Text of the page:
Government shutdown: How much will it harm the economy? (+video)
A government shutdown won't have much of an economic impact if it lasts just a few days, but a prolonged shutdown could become a drag on overall consumer and business confidence.
The US government shutdown that began Tuesday is a nuisance to many Americans and a hardship for legions of federal employees, but its impact on the economy is expected to be only modest – at least at first.Skip to next paragraph
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That’s the widely held view of forecasters. Economic damage could rise, however, if this partial halt of federal activity starts running longer than a week or two.
“Most of the federal government will keep running in the event of a shutdown, but a significant number of federal employees will be furloughed without pay, perhaps as many as one million,” write economists Ethan Harris and Michael Hanson of Bank of America Merrill Lynch. “The impact on … GDP growth should rise with the length of the shutdown.”
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In their estimate, the first couple of days of shutdown has little discernible impact on gross domestic product (GDP) for the fourth quarter. But a two-week shutdown could lop half a percentage point off the annualized pace of economic growth for the quarter.
For reference, economists in a recent survey predict that GDP will grow at a 2.6 percent rate in the fourth quarter.
If the shutdown goes on for a full month, the Merrill Lynch economists see a harsher toll, crimping that growth rate by 2 full percentage points.
Many economists are more optimistic. The investment firm Morgan Stanley pegs the likely drag on growth at 0.15 percentage points for each week of a shutdown.
“For every day of shutdown, federal compensation … is reduced by $400 million,” said economist Alec Phillips of Goldman Sachs, in an analysis Wednesday. “The effect is linear; a five-day shutdown would have five times the effect of a one-day shutdown.”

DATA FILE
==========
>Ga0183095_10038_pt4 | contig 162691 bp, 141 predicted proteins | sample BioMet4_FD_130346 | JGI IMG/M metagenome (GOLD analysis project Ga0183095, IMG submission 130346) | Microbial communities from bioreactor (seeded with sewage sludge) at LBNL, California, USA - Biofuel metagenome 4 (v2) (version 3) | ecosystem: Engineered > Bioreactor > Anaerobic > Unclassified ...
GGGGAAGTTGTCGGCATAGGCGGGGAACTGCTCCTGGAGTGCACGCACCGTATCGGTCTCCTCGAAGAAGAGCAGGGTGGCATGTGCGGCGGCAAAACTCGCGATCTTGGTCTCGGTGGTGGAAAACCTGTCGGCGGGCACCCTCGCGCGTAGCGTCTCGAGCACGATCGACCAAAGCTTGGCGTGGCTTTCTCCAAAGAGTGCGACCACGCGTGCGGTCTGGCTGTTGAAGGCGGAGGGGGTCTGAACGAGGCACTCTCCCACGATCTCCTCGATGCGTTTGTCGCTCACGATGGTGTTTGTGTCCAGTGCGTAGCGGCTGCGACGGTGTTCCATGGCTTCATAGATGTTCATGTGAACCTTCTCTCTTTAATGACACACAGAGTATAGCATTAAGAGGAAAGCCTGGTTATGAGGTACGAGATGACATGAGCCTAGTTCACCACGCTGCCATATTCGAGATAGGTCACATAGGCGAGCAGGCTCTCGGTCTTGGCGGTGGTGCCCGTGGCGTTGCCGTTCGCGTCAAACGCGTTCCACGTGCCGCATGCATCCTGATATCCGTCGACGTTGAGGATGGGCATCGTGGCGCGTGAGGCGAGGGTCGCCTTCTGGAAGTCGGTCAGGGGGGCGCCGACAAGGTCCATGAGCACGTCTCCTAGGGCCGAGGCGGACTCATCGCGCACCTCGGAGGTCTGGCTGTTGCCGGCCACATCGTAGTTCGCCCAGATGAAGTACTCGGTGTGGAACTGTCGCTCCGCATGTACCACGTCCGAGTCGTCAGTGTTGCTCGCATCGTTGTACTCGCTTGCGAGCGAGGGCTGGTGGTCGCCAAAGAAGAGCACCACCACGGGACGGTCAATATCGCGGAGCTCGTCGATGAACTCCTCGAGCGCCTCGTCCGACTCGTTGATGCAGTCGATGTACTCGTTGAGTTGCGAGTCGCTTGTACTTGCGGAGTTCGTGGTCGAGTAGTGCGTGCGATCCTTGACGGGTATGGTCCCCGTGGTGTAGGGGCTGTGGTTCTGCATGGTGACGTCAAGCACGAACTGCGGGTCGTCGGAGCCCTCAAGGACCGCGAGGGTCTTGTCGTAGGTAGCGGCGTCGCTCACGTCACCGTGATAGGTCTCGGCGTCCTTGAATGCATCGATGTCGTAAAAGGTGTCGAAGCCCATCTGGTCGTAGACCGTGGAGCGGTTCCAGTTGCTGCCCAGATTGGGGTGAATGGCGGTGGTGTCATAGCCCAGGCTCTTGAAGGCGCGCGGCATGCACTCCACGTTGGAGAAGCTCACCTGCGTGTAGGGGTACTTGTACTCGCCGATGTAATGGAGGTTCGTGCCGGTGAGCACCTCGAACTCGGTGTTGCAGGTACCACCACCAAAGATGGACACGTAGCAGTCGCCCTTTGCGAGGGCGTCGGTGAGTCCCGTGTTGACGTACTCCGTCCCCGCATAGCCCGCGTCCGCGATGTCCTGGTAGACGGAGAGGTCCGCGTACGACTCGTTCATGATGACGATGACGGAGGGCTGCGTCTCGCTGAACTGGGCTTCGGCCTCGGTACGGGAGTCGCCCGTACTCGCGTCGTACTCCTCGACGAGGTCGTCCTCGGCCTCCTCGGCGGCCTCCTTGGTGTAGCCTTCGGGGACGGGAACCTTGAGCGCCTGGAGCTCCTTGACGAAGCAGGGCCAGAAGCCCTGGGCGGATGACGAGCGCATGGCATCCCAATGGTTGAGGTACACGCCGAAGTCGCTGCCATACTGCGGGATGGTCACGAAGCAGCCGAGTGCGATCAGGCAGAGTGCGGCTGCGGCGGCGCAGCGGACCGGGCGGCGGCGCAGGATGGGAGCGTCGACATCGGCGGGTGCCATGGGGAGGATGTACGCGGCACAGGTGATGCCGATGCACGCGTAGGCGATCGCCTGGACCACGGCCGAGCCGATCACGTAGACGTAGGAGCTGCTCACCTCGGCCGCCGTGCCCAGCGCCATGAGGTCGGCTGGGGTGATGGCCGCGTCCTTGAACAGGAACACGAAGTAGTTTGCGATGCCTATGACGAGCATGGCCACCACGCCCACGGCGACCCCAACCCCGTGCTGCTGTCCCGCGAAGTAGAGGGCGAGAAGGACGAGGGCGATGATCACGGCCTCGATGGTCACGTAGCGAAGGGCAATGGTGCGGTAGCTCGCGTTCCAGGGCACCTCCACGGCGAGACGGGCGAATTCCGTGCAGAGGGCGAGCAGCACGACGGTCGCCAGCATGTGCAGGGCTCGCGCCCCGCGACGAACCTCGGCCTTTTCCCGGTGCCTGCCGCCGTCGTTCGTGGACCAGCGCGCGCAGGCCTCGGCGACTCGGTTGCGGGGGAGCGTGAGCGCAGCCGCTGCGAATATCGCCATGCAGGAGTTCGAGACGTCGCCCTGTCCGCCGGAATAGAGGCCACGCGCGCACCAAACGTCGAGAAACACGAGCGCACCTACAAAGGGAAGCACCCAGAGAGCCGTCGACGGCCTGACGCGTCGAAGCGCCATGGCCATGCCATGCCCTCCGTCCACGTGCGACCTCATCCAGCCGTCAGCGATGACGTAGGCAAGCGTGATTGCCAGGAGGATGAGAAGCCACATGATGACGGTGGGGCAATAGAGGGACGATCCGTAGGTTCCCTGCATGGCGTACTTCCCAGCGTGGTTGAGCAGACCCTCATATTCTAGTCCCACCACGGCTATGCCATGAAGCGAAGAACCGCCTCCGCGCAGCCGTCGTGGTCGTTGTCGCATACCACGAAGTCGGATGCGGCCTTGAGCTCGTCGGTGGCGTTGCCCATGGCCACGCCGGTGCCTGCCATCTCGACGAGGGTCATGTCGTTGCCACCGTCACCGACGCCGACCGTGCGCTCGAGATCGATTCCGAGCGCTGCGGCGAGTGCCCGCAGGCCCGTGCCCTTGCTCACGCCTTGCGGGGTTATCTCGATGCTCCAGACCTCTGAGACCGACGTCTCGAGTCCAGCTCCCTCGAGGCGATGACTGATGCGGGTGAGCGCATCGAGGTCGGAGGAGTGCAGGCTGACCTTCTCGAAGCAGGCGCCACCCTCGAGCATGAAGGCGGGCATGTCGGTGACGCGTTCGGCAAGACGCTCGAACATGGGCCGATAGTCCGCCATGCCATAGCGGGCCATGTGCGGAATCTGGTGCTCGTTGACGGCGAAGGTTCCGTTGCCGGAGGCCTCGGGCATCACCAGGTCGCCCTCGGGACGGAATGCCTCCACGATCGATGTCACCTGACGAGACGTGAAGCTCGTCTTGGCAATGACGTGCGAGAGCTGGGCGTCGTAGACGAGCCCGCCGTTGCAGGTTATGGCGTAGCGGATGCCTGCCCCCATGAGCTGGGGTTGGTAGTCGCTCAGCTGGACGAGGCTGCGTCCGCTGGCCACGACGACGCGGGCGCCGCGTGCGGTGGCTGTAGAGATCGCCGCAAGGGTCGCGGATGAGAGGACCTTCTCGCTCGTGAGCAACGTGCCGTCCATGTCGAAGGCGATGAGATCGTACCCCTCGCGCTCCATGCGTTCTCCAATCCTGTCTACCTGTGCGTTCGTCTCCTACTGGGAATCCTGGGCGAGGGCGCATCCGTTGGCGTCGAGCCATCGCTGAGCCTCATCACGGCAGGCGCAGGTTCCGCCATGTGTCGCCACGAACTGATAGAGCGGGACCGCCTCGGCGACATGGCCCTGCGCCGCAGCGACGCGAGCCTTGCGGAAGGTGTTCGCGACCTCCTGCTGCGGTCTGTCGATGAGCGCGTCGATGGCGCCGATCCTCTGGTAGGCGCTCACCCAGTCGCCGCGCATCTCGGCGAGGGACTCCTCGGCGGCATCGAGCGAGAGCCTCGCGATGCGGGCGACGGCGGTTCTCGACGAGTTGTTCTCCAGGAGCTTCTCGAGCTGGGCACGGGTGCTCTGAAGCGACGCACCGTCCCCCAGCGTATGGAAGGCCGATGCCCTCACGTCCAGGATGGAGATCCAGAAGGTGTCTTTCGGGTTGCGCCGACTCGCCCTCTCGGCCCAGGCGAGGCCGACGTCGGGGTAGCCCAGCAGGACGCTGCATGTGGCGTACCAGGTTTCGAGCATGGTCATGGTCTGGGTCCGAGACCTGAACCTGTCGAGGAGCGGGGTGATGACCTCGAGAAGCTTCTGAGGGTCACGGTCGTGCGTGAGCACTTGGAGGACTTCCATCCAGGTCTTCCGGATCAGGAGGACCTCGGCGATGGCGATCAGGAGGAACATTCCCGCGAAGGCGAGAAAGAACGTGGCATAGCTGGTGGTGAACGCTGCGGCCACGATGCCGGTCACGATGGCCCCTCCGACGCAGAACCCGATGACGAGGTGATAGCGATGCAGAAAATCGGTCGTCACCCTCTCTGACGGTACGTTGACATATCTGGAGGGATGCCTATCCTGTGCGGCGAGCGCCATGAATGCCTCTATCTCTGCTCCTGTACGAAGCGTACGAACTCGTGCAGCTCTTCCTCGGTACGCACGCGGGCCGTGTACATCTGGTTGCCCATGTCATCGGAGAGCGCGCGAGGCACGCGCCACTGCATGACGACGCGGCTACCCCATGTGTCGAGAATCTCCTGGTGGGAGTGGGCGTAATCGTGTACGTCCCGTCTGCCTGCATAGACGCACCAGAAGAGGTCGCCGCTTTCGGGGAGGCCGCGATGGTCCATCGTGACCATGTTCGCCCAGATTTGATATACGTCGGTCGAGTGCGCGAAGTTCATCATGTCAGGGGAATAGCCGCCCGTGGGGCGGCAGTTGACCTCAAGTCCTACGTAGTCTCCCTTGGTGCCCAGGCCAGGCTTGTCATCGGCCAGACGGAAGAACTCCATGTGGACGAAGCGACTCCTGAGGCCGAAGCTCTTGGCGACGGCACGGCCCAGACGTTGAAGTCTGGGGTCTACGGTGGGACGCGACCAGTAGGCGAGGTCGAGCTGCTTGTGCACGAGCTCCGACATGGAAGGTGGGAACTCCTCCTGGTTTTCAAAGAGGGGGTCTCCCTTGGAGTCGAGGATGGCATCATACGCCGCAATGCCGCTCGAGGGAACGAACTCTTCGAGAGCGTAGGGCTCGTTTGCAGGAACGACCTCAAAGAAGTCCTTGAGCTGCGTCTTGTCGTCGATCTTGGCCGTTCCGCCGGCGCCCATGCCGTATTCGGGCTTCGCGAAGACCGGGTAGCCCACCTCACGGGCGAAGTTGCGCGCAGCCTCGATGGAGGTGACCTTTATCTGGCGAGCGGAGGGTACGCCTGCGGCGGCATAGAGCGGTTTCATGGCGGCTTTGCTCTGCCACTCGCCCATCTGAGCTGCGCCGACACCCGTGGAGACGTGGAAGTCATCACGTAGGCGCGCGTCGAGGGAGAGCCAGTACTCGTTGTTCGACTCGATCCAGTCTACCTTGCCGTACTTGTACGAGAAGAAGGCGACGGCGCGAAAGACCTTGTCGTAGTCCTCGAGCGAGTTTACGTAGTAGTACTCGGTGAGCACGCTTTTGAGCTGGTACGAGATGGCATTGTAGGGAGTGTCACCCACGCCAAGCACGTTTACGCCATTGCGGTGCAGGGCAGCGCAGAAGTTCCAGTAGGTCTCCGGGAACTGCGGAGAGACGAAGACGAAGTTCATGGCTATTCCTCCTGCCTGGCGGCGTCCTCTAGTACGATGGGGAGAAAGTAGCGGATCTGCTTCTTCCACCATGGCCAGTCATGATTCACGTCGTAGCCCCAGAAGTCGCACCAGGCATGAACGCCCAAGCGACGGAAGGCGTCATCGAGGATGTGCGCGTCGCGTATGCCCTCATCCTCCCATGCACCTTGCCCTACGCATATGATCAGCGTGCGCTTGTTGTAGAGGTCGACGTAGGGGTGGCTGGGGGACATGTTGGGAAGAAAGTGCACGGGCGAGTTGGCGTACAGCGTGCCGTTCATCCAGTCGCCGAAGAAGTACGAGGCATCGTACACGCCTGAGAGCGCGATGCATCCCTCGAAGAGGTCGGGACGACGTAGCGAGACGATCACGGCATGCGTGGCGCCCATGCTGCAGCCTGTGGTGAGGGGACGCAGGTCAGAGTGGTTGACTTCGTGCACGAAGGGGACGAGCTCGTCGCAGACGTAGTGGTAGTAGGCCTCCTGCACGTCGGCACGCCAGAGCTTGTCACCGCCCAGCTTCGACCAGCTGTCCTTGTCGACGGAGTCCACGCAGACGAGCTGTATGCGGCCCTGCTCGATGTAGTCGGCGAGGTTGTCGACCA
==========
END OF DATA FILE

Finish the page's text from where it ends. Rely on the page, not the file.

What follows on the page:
Economists acknowledge, however, that predicting how the shutdown will affect the economy involves crude estimates.
An important wild card, for example, is whether the sight of disarray in Washington will affect wider consumer confidence – resulting in declines in spending or stock prices.
Efforts to estimate the shutdown’s impact stem in part from past experience. This isn’t the first time America has seen a partial shutdown as Republicans and Democrats tussle over legislation to fund the government.
During a US government shutdown back in 1995-'96, effects on the US economy were modest and there was minimal global impact.
But a few caveats to a “not to worry” conclusion are worth noting:
- Effects on consumer confidence could grow if the shutdown persists. Economists generally agree with a line President Obama gave in a public appearance this week: “The longer this shutdown continues, the worse the effects will be.”
- This isn’t 1996. Back then, the economy was well clear of recession, entering an era that would prompt the Federal Reserve chairman to voice a question about “irrational exuberance” in the stock market. Today, the economy is growing but in a much more fragile way, both within the US and in other nations. And unemployment remains high, at 7.3 percent in the US and 12 percent in the euro zone.
- The shutdown isn’t happening in isolation. By about Oct. 17, the US Treasury is set to run out of borrowing room. That prompts the need for Congress to act to raise the statutory cap on US debt, which currently stands at $16.7 trillion. That promises to become another case where fiscal legislation could bog down in partisan rifts over things like federal spending, tax reform, and Obamacare.